I found this information in this small driver's information panel after searching for it on the LCD display in the center stack. But I quickly realized there is no energy management display on the LCD screen, which makes sense because you only get that display if you order the navigation system. The upside is that it makes the Insight's starting price cheaper than the Prius (because every version of the Prius has the LCD screen), but the downside is this somewhat rudimentary form of graphical energy management information.
Sure, it gets the job done. However, if you're used to the pretty Prius display that shows animated wheels turning and multi-color energy flows, this screen looks a little 1998 (think early navigation systems on German luxury cars).
Still, I'll take the Insight's superior driving dynamics, superior seating position and ergonmics, and lower price tag over the Prius, even if it means a "Pong" version of energy management information.
Karl Brauer, Edmunds.com Editor in Chief @ 2745 miles
July 27, 2009
While en route to Temescal Gateway Park for a hike in the mountains this weekend, I noticed that my iPod was almost dead. Kind of a bummer, since I was hoping to use the alone time spent in the hills to immerse myself in a new Miike Snow MP3 (no, it's not a misspelling) that I'd recently downloaded.
What to do? Charge it in the Insight using the car's USB adapter cable, of course.The iPod fit unobtrusively in the car's center storage bin; with the top of the bin flipped down, you wouldn't even know it was in there. Thirty minutes later, my iPod had enough juice to entertain me for the duration of my hike.
Warren Clarke, Automotive Content Editor @ 2,335 miles
July 24, 2009
Granted, the Insight EX is built primarily for getting great fuel economy and not as a rolling sound studio. Still, Honda's latest hybrid will likely see plenty of commuting miles and nothing helps blunt the tedium of a long trip home every night like a good sound system. Here's what you get and how it stacks up.
Opting for the EX version of the Insight means a single CD player with MP3 capability. Sound runs through six-speakers and the system is good for 160 watts. An aux input and iPod specific connection are part of the package and you can even play music from a PC card if you still have any of those. Since our long termer has the optional navigation system, that means audio functions such as tone and balance adjustment move to the nav's touch screen. Gettting the nav means Bluetooth as well.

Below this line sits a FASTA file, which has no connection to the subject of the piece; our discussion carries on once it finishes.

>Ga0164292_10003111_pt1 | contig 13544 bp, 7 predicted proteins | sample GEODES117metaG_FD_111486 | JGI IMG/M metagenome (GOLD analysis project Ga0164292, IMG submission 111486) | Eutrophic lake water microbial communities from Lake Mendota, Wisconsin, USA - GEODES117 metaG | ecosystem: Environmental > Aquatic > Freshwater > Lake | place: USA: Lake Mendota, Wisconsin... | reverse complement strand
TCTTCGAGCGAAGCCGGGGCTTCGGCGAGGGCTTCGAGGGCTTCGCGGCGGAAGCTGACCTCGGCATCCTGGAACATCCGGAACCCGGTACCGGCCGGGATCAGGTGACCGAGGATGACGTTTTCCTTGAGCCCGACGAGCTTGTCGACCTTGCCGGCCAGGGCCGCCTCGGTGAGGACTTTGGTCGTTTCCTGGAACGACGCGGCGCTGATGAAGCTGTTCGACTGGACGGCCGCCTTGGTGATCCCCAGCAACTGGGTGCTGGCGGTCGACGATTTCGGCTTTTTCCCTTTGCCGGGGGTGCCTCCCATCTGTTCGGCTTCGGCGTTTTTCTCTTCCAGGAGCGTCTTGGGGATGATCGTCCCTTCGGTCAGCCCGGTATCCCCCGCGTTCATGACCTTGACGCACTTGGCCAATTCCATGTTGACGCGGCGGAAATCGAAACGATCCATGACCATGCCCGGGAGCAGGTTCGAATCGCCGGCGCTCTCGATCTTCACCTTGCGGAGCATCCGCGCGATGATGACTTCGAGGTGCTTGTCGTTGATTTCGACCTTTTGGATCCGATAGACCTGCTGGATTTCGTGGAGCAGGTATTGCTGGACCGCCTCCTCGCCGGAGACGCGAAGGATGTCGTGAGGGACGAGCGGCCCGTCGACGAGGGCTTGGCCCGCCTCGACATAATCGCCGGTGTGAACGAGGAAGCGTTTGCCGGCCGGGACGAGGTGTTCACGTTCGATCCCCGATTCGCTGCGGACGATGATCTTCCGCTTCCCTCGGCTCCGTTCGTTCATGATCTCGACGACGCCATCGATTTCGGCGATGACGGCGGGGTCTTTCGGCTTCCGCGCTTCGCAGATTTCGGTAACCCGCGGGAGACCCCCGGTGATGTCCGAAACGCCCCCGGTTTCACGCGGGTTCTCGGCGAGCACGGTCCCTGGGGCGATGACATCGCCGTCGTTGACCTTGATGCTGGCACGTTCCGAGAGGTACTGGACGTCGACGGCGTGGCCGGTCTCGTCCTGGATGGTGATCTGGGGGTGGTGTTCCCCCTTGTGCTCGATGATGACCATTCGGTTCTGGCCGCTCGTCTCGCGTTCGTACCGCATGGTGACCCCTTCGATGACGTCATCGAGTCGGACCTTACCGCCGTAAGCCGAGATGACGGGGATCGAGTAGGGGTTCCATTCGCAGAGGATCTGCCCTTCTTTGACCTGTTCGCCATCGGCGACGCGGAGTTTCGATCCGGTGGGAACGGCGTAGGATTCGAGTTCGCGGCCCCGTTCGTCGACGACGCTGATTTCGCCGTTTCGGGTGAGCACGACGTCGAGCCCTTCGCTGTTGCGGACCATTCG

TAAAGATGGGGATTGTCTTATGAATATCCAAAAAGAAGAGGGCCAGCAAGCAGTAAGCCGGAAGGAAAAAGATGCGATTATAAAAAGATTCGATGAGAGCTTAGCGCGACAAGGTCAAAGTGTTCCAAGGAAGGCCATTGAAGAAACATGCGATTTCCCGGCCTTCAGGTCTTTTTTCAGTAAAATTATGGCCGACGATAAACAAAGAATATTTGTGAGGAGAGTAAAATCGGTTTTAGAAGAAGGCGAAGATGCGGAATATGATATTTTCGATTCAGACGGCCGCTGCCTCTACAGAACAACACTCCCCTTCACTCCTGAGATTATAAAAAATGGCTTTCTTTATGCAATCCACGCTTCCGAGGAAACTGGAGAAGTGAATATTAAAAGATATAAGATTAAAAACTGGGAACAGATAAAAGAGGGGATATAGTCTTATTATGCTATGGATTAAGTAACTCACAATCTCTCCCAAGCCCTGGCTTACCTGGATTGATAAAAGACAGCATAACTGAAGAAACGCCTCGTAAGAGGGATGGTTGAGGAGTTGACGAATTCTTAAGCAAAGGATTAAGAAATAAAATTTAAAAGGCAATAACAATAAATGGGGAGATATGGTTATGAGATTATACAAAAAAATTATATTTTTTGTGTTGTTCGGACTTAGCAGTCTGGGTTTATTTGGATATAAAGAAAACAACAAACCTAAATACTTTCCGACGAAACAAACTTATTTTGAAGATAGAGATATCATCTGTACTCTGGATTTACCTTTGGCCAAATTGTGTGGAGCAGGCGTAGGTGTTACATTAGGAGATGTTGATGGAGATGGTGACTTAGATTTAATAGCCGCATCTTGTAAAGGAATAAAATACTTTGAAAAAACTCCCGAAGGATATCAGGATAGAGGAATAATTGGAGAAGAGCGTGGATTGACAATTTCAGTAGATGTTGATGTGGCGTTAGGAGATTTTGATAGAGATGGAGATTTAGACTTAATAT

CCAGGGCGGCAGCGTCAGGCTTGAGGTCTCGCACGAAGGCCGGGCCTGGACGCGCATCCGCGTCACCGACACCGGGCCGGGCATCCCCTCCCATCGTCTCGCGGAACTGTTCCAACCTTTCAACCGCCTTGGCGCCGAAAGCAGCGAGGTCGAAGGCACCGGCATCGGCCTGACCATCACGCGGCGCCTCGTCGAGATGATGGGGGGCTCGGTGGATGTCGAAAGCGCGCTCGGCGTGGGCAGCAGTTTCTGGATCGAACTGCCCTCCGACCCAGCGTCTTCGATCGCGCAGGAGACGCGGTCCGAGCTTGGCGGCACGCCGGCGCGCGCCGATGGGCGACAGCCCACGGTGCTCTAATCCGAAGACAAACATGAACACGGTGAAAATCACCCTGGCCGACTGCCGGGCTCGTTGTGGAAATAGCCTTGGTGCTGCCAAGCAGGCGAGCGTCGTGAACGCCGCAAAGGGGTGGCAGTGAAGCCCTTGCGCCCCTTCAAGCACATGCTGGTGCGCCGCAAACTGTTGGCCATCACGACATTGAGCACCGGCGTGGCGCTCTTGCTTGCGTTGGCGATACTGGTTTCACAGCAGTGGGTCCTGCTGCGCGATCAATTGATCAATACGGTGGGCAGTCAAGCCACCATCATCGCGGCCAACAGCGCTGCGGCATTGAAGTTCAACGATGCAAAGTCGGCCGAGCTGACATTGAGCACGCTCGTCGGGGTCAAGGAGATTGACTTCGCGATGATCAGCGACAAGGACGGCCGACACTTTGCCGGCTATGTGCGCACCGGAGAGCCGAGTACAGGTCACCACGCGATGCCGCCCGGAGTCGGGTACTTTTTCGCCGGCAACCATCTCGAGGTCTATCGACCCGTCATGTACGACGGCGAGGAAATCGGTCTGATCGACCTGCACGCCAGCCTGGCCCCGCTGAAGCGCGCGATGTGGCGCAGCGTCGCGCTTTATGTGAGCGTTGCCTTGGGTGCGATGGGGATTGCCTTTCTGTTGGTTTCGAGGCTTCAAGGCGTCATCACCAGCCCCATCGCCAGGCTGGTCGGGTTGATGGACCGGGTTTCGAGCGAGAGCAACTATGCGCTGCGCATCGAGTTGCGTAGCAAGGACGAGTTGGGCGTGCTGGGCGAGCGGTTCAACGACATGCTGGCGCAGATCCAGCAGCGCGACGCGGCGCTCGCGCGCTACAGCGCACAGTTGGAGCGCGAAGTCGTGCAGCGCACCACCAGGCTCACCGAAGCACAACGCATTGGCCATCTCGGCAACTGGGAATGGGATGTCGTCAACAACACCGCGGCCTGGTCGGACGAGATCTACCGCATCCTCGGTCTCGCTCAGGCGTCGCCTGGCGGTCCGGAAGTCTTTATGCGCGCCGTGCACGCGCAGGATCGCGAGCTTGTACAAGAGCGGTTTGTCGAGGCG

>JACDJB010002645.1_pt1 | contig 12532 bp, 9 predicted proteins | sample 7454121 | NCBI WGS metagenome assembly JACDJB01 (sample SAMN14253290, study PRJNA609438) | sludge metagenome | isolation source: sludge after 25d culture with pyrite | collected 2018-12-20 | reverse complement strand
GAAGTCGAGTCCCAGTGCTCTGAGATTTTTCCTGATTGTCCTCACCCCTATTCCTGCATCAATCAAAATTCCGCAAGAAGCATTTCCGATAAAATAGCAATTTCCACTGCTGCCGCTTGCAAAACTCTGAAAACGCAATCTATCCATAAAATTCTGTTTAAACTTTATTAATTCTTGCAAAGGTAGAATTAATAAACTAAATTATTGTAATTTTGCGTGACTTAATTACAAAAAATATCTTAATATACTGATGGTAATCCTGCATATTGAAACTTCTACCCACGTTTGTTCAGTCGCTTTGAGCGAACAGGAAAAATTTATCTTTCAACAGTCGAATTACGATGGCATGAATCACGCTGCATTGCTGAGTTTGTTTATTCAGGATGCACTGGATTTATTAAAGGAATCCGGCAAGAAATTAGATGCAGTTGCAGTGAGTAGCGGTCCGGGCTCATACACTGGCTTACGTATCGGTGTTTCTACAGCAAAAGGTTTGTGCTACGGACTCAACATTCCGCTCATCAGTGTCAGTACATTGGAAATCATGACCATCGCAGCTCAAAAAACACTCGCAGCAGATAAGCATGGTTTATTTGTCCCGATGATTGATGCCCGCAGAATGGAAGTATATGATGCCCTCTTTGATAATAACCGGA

How it Sounds -
Sound quality is good but not great. When the bass and treble adjustments are flat (right in the middle) the sound is rather thin and even a little tinny. You have to bump both up quite a bit for the sound to even approach well-rounded. After that bass is audible but not nearly deep or sharp enough for an audiophile. Highs are clear but that's were a little distortion starts to creep in even at moderate volume. There's a definite bias toward highs and in some cases downloaded songs were accompanied by hiss. Sadly, there's no midrange adjustment. Overall sound quality earns a B-
How it Works -
Most controls are easy to use and figure out even without cracking the manual. The graphic display that comes up when adjusting bass, treble, tone and balance communicates basic information in a simple format but you do have to pay for the navigation system to get this and the touchscreen feature. While it's nice to an iPod specific connection, the inter face is a little clunky. Unless you have that certain song you're just dying to hear in a playlist, good luck finding it. You'll have to arrow down five tracks (or albums or artists) at a time - this is incredibly frustrating. It may be easier to just switch to the aux jack and use the iPod's interface (provided the car's not moving). Redundant steering wheel controls mean you never have to take your eyes off the road to adjust volume or advance tracks. In terms of the interface, this system gets a C-
Brian Moody, Automotive Editor
July 24, 2009
This is a feature found on all Honda and Acura navigation systems, but when I stumbled upon it again in our 2010 Honda Insight EX last night, I knew I had to say something here.
Honda allows you to adjust the frequency of the audio prompts that the navigation system gives you when you're in guidance mode. "Normal" usually works fine, but I have used "Max" before when I was driving in a very unfamiliar area and didn't want to miss turns.
I haven't seen this "quantity of guidance" feature on any other navigation system, and for me, it makes the otherwise low-buck navigation unit in our 2010 Insight quite desirable.
Video after the jump for a "demo" of pace notes at the "Max" setting. (Note: It's going to autoplay on you, so don't say I didn't warn you.)
Erin Riches, Senior Editor @ 2,276 miles
July 23, 2009
For me, it doesn't get much better than the traditional 3-knob HVAC control setup. It's intuitive, easy to use and it works -- never could see the point in trying to reinvent the wheel. However, I really like the layout that Honda's used for the Insight. It's well-located (very close to the driver) and the placement of the buttons, knobs and display is pretty user-friendly.
So it's easy to use, but how effective is the HVAC system at banishing the hot-and-stickies from the cabin?
In regular mode, it works quite well. But as Donna mentioned, the owner's manual states that when the Insight is in "Econ" mode, there are "greater temperature fluctuations." Hmm. In practice, this seems to mean that the system takes a longer time to reach full blast.
Today the temperature was in the 80s. In "Econ" mode, the air blowing out of the vents was cool but not cold for a good 10 or so minutes before settling into a comfortable frigidity. For shorter trips on hot days, I'll be skipping the "Econ" mode from now on.
Warren Clarke, Automotive Content Editor
July 20, 2009
There are other ways to get your musical kicks in the 2010 Honda Insight.
If you don't have an iPod, or want to listen to music you didn't "purchase" from the music nazis, the Insight also has an AUX port on the center console.
Look behind the nav screen and you'll find a CD player and hard drive. And of course, there is the radio.
July 19, 2009
You can connect your iPod to the 2010 Honda Insight using the USB adapter cable located in the center storage compartment.
Our Insight is equipped with the navigation system. Its touchscreen makes controlling your iPod very easy.
Here's a video showing how to "navigate" your music.